So you build a awesome project and you want to share it with the world. There is tons of options out there for hosting your app today. AWS, Azure and Google clouds all offer 1 click deployment offers to their services. But it comes with a price. You might be lucky to have some spare credit’s for some of the clouds or you might be like me. Looking for the most bang for my money. So I am sharing how I am currently hosting my Blog API’s / Websockets cheap.

First 3 honorable mentions for cheap hosting:

All 3 offers dead cheap compute instances with some easy to understand pricing. I love trying out and testing new cloud offerings and that is what brought me to my current goto for my hobby projects and current recommendation.

(drumroll image)

AWS with their ARM64 based machines named Graviton2 / T4G. You can read AWS own blog post about the Graviton2 Benchmarks. In short “The Graviton2 instances are about 20% less expensive per hour than Intel x86 instances with up to 40% better performance. With .NET 5”. Getting a cheap 500mb of ram and 2 vCPU’s for just about 3$ / month and about 1.8$ / month if you pay up front for a year.

(cheap meme)

Now we got our self a cheap host. How do we publish and deploy our code to that new instance. These steps should work for whatever linux instance you choose to spin up / allready have running.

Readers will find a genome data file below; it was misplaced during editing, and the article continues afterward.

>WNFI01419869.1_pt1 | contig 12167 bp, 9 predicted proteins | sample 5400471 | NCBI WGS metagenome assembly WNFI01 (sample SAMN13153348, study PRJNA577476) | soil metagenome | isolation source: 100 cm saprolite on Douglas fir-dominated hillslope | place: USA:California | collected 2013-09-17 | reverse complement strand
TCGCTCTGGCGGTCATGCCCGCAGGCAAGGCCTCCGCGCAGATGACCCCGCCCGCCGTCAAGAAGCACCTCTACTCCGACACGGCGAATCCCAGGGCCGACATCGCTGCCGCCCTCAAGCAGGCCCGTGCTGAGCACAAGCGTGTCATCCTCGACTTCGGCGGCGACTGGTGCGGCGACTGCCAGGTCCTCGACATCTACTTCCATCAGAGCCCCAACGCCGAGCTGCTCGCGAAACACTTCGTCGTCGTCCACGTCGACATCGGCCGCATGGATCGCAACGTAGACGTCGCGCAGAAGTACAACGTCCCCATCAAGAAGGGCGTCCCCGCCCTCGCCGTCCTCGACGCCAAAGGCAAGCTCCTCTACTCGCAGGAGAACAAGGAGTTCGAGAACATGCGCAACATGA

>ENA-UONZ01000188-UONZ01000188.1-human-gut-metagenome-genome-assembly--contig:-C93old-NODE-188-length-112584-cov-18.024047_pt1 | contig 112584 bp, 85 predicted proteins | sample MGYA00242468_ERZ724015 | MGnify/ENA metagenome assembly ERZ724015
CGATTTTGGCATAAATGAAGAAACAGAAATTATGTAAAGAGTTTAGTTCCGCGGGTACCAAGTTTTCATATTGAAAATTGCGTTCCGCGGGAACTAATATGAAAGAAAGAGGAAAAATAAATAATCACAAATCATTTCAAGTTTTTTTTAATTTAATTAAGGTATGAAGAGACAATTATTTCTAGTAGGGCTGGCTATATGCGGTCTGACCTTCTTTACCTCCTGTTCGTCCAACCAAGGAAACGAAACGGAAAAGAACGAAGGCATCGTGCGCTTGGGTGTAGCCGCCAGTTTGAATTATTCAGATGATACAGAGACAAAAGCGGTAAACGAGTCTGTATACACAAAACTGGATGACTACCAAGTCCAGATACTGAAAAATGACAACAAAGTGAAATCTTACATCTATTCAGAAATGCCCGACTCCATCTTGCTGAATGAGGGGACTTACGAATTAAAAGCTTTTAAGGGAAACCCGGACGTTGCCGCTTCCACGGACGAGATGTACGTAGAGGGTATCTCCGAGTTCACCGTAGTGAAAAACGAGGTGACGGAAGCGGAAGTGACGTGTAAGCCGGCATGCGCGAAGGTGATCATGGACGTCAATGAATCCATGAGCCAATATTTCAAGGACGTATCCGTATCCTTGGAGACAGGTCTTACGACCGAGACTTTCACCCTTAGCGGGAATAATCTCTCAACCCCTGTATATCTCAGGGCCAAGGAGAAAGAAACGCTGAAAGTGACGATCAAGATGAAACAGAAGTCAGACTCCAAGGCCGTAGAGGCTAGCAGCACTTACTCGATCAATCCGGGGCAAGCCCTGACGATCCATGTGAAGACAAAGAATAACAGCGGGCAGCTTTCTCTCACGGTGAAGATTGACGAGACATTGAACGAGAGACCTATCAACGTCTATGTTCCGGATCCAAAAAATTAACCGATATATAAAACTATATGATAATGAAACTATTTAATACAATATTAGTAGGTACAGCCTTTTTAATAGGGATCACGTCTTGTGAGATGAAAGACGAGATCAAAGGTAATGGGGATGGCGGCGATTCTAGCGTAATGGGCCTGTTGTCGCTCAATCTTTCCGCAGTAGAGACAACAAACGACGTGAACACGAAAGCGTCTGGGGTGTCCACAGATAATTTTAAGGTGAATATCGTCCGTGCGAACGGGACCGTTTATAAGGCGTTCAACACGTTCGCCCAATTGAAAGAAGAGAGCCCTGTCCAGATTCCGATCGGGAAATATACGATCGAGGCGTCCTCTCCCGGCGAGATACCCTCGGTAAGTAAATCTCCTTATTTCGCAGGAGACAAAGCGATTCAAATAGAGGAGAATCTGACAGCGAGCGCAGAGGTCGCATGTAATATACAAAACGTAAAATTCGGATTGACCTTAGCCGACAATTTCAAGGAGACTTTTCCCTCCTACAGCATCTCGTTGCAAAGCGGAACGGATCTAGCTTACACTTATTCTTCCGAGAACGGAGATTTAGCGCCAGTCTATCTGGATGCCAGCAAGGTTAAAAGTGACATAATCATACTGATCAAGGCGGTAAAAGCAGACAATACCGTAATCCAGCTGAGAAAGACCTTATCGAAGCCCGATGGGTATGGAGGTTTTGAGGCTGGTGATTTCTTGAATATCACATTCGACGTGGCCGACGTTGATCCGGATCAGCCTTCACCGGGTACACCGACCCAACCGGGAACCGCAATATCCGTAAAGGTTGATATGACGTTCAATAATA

1) Publising your code

You have 2 options here. Publish your code normally or publish it as a self contained executeable. I allways pick self contained deployments for my projects, cause I don’t want to install Dotnet on the machine I am deploying to. With Dotnet it has become dead simple to do exact that, even for ARM64. This would even work if you have a Raspberry Pi laying around. The command you would want to run in your project is:

$dotnet publish -c Release -o publish -p:PublishSingleFile=true --self-contained true -r linux-arm64

This would create a release package inside a publish folder, that you can zip and transfer to your linux machine. The best part is, you can publish your linux package directly from windows. If you are running another version of linux or even a windows machine. You can see a list of RID’s you can choose as target platform here:

2) Getting your app to the linux machine.

Again this time you have some options about how you want to transfer your app to the server. If you like UI tools best, you can download WinSCP. I prefer to have a automated / scripted way of transfering files, so I can run it in a pipeline or reuse scripts. For that I Use SCP from commandline / Powershell / whatever your terminal of choice is.

scp -i secretkey.pem ubuntu@

In this example I use a “PEM key” to connect to my instance “”, using user “ubuntu” and upload “” to the path “”. That path is just the default folder for the user, which would be “home/ubuntu/” in this case.

chmod +x

Service file

double check ports are open.

bonus content: ssl